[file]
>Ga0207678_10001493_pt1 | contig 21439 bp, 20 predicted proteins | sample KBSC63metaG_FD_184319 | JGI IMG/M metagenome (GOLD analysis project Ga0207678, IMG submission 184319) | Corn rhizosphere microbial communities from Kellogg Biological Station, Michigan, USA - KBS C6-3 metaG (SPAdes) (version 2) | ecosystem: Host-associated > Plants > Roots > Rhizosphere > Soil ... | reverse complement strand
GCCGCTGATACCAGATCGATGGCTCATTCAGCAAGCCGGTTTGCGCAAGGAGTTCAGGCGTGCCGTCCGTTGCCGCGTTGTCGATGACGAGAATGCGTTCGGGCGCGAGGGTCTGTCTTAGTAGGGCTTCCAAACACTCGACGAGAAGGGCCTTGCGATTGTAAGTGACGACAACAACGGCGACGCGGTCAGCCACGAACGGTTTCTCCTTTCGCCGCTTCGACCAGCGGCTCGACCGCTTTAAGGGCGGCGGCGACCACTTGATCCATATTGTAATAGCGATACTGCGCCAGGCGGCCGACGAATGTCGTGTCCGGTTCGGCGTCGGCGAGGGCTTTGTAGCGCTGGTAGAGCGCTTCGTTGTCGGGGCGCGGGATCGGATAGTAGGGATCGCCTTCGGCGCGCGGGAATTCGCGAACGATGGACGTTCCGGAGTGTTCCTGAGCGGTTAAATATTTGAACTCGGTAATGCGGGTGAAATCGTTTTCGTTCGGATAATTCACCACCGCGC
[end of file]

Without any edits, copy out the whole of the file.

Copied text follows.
>Ga0207678_10001493_pt1 | contig 21439 bp, 20 predicted proteins | sample KBSC63metaG_FD_184319 | JGI IMG/M metagenome (GOLD analysis project Ga0207678, IMG submission 184319) | Corn rhizosphere microbial communities from Kellogg Biological Station, Michigan, USA - KBS C6-3 metaG (SPAdes) (version 2) | ecosystem: Host-associated > Plants > Roots > Rhizosphere > Soil ... | reverse complement strand
GCCGCTGATACCAGATCGATGGCTCATTCAGCAAGCCGGTTTGCGCAAGGAGTTCAGGCGTGCCGTCCGTTGCCGCGTTGTCGATGACGAGAATGCGTTCGGGCGCGAGGGTCTGTCTTAGTAGGGCTTCCAAACACTCGACGAGAAGGGCCTTGCGATTGTAAGTGACGACAACAACGGCGACGCGGTCAGCCACGAACGGTTTCTCCTTTCGCCGCTTCGACCAGCGGCTCGACCGCTTTAAGGGCGGCGGCGACCACTTGATCCATATTGTAATAGCGATACTGCGCCAGGCGGCCGACGAATGTCGTGTCCGGTTCGGCGTCGGCGAGGGCTTTGTAGCGCTGGTAGAGCGCTTCGTTGTCGGGGCGCGGGATCGGATAGTAGGGATCGCCTTCGGCGCGCGGGAATTCGCGAACGATGGACGTTCCGGAGTGTTCCTGAGCGGTTAAATATTTGAACTCGGTAATGCGGGTGAAATCGTTTTCGTTCGGATAATTCACCACCGCGC